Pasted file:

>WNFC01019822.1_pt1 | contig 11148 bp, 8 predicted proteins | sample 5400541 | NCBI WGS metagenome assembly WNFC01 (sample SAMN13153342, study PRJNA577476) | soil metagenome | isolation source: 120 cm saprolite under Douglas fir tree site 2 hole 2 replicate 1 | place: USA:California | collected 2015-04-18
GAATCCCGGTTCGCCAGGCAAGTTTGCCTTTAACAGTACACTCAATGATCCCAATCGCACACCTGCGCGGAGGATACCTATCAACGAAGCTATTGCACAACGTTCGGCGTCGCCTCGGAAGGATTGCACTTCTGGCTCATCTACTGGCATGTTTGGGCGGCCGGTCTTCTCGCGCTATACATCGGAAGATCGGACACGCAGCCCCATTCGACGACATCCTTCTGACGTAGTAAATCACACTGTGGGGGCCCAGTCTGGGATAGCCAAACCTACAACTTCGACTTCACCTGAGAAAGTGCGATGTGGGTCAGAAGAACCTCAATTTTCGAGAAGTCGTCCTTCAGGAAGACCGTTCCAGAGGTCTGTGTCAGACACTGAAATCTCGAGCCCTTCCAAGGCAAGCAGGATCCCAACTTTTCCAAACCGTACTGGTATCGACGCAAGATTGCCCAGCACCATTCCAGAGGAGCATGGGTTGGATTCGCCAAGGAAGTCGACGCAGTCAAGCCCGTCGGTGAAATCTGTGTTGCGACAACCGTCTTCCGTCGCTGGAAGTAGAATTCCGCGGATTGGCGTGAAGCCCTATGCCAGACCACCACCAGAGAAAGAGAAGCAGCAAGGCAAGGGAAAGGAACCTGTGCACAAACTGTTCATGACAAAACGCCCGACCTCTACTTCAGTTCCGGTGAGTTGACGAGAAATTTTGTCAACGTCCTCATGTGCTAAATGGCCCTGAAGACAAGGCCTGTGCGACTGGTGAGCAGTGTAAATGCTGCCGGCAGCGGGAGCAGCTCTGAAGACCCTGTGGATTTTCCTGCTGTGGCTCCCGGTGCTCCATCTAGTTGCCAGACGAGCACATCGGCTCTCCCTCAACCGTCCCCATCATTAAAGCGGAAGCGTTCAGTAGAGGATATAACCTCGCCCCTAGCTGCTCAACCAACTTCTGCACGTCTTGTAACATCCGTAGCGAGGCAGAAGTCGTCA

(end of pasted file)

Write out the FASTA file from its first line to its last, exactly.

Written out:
>WNFC01019822.1_pt1 | contig 11148 bp, 8 predicted proteins | sample 5400541 | NCBI WGS metagenome assembly WNFC01 (sample SAMN13153342, study PRJNA577476) | soil metagenome | isolation source: 120 cm saprolite under Douglas fir tree site 2 hole 2 replicate 1 | place: USA:California | collected 2015-04-18
GAATCCCGGTTCGCCAGGCAAGTTTGCCTTTAACAGTACACTCAATGATCCCAATCGCACACCTGCGCGGAGGATACCTATCAACGAAGCTATTGCACAACGTTCGGCGTCGCCTCGGAAGGATTGCACTTCTGGCTCATCTACTGGCATGTTTGGGCGGCCGGTCTTCTCGCGCTATACATCGGAAGATCGGACACGCAGCCCCATTCGACGACATCCTTCTGACGTAGTAAATCACACTGTGGGGGCCCAGTCTGGGATAGCCAAACCTACAACTTCGACTTCACCTGAGAAAGTGCGATGTGGGTCAGAAGAACCTCAATTTTCGAGAAGTCGTCCTTCAGGAAGACCGTTCCAGAGGTCTGTGTCAGACACTGAAATCTCGAGCCCTTCCAAGGCAAGCAGGATCCCAACTTTTCCAAACCGTACTGGTATCGACGCAAGATTGCCCAGCACCATTCCAGAGGAGCATGGGTTGGATTCGCCAAGGAAGTCGACGCAGTCAAGCCCGTCGGTGAAATCTGTGTTGCGACAACCGTCTTCCGTCGCTGGAAGTAGAATTCCGCGGATTGGCGTGAAGCCCTATGCCAGACCACCACCAGAGAAAGAGAAGCAGCAAGGCAAGGGAAAGGAACCTGTGCACAAACTGTTCATGACAAAACGCCCGACCTCTACTTCAGTTCCGGTGAGTTGACGAGAAATTTTGTCAACGTCCTCATGTGCTAAATGGCCCTGAAGACAAGGCCTGTGCGACTGGTGAGCAGTGTAAATGCTGCCGGCAGCGGGAGCAGCTCTGAAGACCCTGTGGATTTTCCTGCTGTGGCTCCCGGTGCTCCATCTAGTTGCCAGACGAGCACATCGGCTCTCCCTCAACCGTCCCCATCATTAAAGCGGAAGCGTTCAGTAGAGGATATAACCTCGCCCCTAGCTGCTCAACCAACTTCTGCACGTCTTGTAACATCCGTAGCGAGGCAGAAGTCGTCA